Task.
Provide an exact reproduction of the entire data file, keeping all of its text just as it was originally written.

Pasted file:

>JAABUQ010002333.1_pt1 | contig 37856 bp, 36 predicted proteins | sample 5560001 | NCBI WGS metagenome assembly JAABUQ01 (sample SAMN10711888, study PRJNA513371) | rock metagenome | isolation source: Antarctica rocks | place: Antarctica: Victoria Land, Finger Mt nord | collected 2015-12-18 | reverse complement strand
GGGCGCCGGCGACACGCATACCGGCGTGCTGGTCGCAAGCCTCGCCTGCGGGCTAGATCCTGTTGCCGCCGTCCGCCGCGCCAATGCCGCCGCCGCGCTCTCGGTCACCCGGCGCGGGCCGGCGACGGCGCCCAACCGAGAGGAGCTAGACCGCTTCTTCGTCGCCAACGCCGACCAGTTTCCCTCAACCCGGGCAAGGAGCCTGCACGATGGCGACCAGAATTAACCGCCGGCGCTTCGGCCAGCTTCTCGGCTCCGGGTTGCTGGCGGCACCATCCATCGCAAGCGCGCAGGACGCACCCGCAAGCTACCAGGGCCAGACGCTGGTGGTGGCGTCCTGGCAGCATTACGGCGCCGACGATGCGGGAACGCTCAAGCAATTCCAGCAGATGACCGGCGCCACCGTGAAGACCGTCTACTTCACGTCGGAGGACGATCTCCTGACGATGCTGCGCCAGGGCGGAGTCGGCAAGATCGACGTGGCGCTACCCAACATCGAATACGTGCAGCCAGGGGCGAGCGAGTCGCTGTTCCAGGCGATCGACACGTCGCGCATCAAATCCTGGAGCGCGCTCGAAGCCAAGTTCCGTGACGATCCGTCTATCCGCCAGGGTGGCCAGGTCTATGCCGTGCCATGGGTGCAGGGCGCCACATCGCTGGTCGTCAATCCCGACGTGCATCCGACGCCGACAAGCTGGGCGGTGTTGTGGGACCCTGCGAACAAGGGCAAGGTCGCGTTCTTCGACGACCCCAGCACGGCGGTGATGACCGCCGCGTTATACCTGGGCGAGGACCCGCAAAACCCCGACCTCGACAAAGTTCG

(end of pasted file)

>JAABUQ010002333.1_pt1 | contig 37856 bp, 36 predicted proteins | sample 5560001 | NCBI WGS metagenome assembly JAABUQ01 (sample SAMN10711888, study PRJNA513371) | rock metagenome | isolation source: Antarctica rocks | place: Antarctica: Victoria Land, Finger Mt nord | collected 2015-12-18 | reverse complement strand
GGGCGCCGGCGACACGCATACCGGCGTGCTGGTCGCAAGCCTCGCCTGCGGGCTAGATCCTGTTGCCGCCGTCCGCCGCGCCAATGCCGCCGCCGCGCTCTCGGTCACCCGGCGCGGGCCGGCGACGGCGCCCAACCGAGAGGAGCTAGACCGCTTCTTCGTCGCCAACGCCGACCAGTTTCCCTCAACCCGGGCAAGGAGCCTGCACGATGGCGACCAGAATTAACCGCCGGCGCTTCGGCCAGCTTCTCGGCTCCGGGTTGCTGGCGGCACCATCCATCGCAAGCGCGCAGGACGCACCCGCAAGCTACCAGGGCCAGACGCTGGTGGTGGCGTCCTGGCAGCATTACGGCGCCGACGATGCGGGAACGCTCAAGCAATTCCAGCAGATGACCGGCGCCACCGTGAAGACCGTCTACTTCACGTCGGAGGACGATCTCCTGACGATGCTGCGCCAGGGCGGAGTCGGCAAGATCGACGTGGCGCTACCCAACATCGAATACGTGCAGCCAGGGGCGAGCGAGTCGCTGTTCCAGGCGATCGACACGTCGCGCATCAAATCCTGGAGCGCGCTCGAAGCCAAGTTCCGTGACGATCCGTCTATCCGCCAGGGTGGCCAGGTCTATGCCGTGCCATGGGTGCAGGGCGCCACATCGCTGGTCGTCAATCCCGACGTGCATCCGACGCCGACAAGCTGGGCGGTGTTGTGGGACCCTGCGAACAAGGGCAAGGTCGCGTTCTTCGACGACCCCAGCACGGCGGTGATGACCGCCGCGTTATACCTGGGCGAGGACCCGCAAAACCCCGACCTCGACAAAGTTCG